Fronting on Church Avenue, adjoining St. John’s Episcopal Church on the Square, the eight brick houses that make up Carlisle’s Irvine Row are the rare survivors of an intact nineteenth-century streetscape. They stand on Lot #171 in the original plan of Carlisle.
St. John’s Episcopal Church
Patrick Culp, a mulatto, and the only documented African American cabinetmaker in Cumberland County, was born in Pennsylvania in 1790. A member of Allison United Methodist Church1 and later St.
The Carlisle Borough Charter claims that the First Lutheran Church began about 1765 when the German immigrants of Reformed and Lutheran church background worshiped together in a union church on South Hanover Street near South Street.1 In 1807, the church divided and the Lutherans built
An “honest laborious man” by his own account; a fighting Irishman judging from the number of times he was indicted for assault and battery,1 Guthrie built many houses in Carlisle during the 25 or more years he worked, including the “English” Church (St.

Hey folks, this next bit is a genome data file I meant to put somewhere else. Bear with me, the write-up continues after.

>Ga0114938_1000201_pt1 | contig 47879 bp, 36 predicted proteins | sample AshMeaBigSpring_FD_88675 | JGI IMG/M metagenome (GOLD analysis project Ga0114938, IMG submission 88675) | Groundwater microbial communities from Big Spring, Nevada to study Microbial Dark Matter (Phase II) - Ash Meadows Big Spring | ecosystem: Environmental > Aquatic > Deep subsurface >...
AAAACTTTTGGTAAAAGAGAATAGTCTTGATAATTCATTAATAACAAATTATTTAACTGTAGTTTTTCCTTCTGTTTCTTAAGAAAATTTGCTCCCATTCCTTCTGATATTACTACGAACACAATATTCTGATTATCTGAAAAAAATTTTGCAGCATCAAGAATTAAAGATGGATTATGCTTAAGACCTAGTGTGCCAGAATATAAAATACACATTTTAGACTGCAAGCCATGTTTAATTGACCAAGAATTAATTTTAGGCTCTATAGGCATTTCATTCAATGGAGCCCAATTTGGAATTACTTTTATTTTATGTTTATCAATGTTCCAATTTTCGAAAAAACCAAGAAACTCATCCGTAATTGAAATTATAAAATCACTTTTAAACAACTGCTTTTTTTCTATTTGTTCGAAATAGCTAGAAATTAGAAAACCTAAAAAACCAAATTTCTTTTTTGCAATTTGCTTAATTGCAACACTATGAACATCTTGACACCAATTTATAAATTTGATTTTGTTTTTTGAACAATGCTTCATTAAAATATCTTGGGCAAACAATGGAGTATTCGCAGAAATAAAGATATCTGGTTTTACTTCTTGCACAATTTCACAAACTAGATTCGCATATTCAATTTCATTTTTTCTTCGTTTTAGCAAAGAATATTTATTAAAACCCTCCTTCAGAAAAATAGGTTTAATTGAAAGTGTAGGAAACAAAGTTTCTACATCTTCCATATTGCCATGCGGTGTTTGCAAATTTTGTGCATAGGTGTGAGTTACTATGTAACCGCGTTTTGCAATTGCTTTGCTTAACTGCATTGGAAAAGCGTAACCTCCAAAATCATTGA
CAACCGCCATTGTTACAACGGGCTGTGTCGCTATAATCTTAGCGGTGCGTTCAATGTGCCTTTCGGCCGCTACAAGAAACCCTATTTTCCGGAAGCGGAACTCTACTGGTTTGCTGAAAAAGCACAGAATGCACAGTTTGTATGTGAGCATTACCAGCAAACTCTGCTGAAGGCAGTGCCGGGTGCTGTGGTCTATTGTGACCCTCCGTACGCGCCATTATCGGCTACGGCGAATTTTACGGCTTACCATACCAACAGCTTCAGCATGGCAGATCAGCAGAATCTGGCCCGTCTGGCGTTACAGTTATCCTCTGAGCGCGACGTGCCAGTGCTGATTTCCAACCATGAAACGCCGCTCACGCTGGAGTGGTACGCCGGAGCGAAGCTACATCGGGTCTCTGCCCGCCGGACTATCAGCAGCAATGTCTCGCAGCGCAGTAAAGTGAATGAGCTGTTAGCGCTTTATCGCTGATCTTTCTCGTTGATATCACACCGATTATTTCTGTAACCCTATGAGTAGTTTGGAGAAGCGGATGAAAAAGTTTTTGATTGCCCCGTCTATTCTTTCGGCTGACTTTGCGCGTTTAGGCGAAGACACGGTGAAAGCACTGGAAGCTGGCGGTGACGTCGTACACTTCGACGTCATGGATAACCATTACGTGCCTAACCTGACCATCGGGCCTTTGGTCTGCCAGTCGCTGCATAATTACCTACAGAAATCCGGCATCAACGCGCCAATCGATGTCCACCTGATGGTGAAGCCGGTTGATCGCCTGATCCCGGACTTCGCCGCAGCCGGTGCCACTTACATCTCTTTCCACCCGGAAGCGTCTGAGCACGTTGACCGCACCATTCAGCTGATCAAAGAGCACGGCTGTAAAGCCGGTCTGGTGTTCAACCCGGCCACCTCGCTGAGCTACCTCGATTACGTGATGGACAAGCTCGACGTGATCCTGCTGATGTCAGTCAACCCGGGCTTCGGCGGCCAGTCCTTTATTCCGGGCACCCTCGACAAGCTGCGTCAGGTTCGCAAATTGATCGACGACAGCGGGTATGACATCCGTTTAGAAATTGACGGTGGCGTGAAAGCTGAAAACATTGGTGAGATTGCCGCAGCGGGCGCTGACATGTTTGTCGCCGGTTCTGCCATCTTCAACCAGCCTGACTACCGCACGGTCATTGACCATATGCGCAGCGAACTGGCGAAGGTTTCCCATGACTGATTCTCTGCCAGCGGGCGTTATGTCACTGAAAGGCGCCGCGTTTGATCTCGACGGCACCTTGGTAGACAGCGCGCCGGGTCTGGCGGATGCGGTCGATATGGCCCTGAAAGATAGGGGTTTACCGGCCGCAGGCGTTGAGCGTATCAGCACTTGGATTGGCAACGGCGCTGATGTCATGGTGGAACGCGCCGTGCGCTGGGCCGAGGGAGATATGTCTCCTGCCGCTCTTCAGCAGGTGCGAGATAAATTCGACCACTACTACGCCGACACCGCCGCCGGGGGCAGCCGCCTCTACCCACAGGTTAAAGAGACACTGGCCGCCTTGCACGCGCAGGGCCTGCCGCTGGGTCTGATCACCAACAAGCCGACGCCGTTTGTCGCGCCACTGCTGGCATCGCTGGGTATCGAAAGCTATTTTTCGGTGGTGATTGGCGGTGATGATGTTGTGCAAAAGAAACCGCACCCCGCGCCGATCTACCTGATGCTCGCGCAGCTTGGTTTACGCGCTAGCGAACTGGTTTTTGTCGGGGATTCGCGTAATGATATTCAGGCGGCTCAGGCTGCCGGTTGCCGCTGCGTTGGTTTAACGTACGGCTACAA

Sarah Hamilton's daughter, Susan Thorn, bequeathed the miniature portrait of her mother “in a square frame” to Mrs. Mary Moore. Its whereabouts are unknown. We are left to form a picture of Sarah Hamilton, or Sally as her husband and her sister Mary Veazey referred to her, from remarks about her in their letters.
Salem Church on the Carlisle Pike in Hampden Township, the three-span stone bridge at Fisher’s Fording (Houston’s Mill), and many substantial stone houses east of Carlisle were built by William McHose and his brother John between the years 1810 and 1826.
“Kriss Kringle’s Head Quarters” and “The Temple of Fancy,” declared Monyer’s newspaper advertisements.1 Monyer’s store was an emporium of delights for children. Its glass cases displayed candy toys, bon-bons, chocolates, fruit drops, and colorful hard candies.
Interview of Nhan Ai Simms by Amanda Gautier and Megan Osborn on November 1, 2015 for the Elizabeth V. and George F. Gardner Digital Library. The interview focuses on the Simms family and experiences in Carlisle and Cumberland County after Vietnam.
In 1751 Carlisle was selected as the county-seat for Cumberland County. The town’s square was eventually divided into four quadrants: south-east (stone quarry /Market House), south-west (Court House), north-west (Presbyterian Church), north-east (Church of England).